You’ve got to push yourself harder. You’ve got to start looking for pictures nobody else could take. You’ve got to take the tools you have and probe deeper. – William Albert Allard
I was listening to the On Taking Pictures Podcast this morning and Bill and Jeffery were talking about how the internet has changed the way we look at photography. We tend to look at the latest and greatest “novelty” photographs rather than looking at the beauty of images. I’m just as guilty as anyone, being caught up in the hype of whatever is around the next corner. The problem I find is how to look beyond the noise and find the people that really stand out. This morning I set out to find a few things that are just straight inspiration. The portraits by Russian photographer, Dmitry Ageev definitely fit the bill. You absolutely have to go to his portfolio and view the images large. Just amazing work. [via 1x]
And speaking of Bill Wadman... he put up a great post this week on his blog called Simple Tips to Dramatically Improve Your Photographs. These tips are extremely helpful, especially to beginning photographers.
I found Varina Patel’s website awhile ago, bookmarked it, and then promptly forgot about it. Luckily, though, I found it again this morning and decided to share it with all of you. She has some incredible landscape photography that, even if you aren’t into “nature”, is well worth looking through just for a little escape from whatever office cubicle you might be stuck in.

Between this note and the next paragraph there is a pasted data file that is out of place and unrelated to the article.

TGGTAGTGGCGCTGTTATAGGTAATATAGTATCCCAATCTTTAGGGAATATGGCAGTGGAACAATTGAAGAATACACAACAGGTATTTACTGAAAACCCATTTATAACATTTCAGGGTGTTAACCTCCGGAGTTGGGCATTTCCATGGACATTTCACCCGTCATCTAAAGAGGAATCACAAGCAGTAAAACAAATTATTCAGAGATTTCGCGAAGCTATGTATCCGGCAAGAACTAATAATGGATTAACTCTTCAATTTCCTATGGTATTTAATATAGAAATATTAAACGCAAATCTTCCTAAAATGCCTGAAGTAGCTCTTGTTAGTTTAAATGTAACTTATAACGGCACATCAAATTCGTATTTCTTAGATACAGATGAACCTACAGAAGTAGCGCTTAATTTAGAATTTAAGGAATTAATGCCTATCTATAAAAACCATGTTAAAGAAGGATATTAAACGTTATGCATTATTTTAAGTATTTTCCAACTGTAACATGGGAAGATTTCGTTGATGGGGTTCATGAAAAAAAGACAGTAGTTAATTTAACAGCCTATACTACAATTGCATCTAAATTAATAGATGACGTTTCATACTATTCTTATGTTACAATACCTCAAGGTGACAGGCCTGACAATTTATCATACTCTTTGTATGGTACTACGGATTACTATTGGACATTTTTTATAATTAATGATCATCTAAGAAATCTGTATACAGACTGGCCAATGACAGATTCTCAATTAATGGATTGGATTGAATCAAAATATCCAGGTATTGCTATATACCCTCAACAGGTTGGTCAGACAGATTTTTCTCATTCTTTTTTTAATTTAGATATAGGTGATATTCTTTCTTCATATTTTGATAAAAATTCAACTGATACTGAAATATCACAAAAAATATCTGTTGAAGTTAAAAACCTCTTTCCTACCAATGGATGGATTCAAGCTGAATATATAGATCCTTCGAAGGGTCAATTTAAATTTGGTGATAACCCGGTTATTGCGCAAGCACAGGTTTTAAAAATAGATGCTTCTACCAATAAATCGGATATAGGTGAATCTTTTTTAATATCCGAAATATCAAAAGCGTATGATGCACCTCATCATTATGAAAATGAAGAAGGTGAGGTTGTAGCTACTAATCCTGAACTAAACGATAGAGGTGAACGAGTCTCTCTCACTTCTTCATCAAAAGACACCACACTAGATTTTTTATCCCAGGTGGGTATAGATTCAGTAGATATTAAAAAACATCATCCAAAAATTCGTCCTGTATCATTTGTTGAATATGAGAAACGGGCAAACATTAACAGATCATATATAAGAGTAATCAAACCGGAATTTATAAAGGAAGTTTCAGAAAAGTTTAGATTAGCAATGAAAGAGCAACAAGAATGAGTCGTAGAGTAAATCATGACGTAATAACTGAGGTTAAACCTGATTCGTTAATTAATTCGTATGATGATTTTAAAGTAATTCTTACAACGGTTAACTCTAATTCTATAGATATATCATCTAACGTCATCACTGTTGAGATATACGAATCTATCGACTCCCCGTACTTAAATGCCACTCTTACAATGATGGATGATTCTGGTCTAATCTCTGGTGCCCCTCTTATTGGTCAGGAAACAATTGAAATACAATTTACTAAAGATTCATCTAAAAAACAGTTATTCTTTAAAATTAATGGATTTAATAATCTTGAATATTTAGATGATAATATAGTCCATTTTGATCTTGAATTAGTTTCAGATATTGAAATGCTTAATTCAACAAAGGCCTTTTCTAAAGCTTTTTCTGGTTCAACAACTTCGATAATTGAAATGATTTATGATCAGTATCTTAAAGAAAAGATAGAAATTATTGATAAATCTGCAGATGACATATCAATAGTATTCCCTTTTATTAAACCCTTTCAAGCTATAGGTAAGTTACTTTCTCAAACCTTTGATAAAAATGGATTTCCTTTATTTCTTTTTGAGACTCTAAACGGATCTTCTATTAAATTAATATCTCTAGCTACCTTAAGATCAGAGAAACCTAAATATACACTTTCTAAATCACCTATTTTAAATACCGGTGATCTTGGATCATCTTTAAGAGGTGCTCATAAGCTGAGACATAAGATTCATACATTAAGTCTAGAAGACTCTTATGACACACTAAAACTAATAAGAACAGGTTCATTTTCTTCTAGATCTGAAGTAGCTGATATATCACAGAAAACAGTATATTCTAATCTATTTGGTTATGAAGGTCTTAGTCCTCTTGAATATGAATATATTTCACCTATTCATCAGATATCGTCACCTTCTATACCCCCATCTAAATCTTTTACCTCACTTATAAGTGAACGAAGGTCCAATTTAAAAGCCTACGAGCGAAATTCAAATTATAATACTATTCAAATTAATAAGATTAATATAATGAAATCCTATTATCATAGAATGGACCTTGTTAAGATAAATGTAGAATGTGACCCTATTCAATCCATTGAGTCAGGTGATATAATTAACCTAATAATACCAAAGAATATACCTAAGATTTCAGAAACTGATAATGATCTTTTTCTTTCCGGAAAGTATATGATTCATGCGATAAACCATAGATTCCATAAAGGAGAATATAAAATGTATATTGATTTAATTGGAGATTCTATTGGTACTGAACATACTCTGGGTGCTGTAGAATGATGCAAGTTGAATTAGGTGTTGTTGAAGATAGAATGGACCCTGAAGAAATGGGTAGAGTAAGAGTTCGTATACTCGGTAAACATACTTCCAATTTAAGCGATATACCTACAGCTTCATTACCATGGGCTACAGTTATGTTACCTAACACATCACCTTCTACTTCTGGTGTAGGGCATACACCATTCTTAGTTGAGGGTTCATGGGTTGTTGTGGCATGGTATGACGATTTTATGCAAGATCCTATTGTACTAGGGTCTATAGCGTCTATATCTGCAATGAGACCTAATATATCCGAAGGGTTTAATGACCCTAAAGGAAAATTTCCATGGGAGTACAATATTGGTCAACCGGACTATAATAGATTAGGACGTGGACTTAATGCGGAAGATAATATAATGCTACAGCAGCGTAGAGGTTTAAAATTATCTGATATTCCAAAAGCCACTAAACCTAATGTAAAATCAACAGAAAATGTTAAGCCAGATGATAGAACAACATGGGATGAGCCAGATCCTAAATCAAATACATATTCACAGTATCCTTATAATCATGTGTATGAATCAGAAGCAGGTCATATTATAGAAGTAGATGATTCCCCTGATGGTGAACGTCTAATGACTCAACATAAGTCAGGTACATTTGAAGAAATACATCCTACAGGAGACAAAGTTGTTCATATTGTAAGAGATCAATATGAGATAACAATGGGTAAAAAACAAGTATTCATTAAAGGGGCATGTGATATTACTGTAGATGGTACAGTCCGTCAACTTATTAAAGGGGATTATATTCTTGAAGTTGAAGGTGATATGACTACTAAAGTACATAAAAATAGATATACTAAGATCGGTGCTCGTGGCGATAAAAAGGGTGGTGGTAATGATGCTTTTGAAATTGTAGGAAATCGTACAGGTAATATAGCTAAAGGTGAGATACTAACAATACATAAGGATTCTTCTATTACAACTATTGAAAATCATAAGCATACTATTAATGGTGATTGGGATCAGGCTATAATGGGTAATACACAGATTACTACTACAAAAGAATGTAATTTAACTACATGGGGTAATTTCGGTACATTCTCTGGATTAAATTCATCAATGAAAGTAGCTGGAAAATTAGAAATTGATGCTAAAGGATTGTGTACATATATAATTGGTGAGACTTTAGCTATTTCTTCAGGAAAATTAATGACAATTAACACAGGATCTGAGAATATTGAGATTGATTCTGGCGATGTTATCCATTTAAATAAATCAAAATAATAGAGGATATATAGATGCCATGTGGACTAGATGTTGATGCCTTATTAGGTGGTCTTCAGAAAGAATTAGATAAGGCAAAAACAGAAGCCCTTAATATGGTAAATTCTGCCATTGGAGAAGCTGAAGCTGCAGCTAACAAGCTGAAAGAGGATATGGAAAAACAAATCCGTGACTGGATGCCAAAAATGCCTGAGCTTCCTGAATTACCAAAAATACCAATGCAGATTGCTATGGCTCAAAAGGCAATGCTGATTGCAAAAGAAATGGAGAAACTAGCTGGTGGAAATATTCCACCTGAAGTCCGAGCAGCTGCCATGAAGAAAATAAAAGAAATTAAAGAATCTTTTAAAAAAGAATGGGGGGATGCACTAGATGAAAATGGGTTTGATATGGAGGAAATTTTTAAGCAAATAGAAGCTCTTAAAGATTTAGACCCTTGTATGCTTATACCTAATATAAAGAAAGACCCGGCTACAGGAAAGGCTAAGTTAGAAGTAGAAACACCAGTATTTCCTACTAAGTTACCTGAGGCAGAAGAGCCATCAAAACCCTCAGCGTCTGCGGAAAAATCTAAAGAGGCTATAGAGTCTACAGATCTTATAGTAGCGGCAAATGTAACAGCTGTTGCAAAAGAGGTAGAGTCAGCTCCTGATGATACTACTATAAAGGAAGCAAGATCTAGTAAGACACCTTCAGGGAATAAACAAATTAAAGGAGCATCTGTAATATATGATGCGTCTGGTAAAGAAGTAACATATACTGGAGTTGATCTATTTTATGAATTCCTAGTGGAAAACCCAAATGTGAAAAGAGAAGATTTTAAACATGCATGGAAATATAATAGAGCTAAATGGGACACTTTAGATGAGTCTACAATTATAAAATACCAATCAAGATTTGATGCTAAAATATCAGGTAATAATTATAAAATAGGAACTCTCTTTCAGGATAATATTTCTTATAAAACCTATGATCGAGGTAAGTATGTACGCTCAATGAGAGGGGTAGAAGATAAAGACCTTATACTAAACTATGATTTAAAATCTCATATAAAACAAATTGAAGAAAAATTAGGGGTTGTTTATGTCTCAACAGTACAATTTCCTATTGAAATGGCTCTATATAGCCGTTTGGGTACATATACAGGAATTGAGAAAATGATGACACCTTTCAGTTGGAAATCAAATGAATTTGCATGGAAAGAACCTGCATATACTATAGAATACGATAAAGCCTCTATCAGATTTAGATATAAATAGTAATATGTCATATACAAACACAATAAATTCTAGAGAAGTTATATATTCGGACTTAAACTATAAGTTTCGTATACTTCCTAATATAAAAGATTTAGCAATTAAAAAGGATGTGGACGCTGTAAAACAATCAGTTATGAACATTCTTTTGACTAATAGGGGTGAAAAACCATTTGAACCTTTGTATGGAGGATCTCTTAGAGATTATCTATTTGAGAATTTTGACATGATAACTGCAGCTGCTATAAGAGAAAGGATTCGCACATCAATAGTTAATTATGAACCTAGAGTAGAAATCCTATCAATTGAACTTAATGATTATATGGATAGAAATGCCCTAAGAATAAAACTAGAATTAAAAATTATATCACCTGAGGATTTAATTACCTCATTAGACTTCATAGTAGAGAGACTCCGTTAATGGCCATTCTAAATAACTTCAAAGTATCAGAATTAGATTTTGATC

I have never seen star trails like this before. Taken by Expedition 31 Flight Engineer Don Pettit on the International Space Station, the photograph was created by combining 18 long-exposure digital images. Pettit says, “My star trail images are made by taking a time exposure of about 10 to 15 minutes, however, with modern digital cameras, 30 seconds is about the longest exposure possible, due to electronic detector noise effectively snowing out the image. To achieve the longer exposures I do what many amateur astronomers do: I take multiple 30-second exposures, then ‘stack’ them using imaging software, thus producing the longer exposure.” The most amazing part? The bright, blue blotches at the bottom are lightning flashes in storm clouds above Earth. [via Discovery]
These photographs were so incredible I couldn’t pick just one. Although they were first exhibited in 2002, they are still just as powerful now. Gregory Colbert’s project, called Ashes and Snow pulls together photographic works, 35mm films, art installations and a novel in letters. According to his website, “None of the images have been digitally collaged or superimposed. They record what the artist himself saw through the lens of his camera. While Colbert uses both still and movie cameras, the images are not stills from the film. The animal subjects of the photographs and films include interactions with both wild animals and also those that have been habituated to human contact.” [via My Modern Met]
If you have a suggestion for something you would like us to feature on Five For Friday, let us know.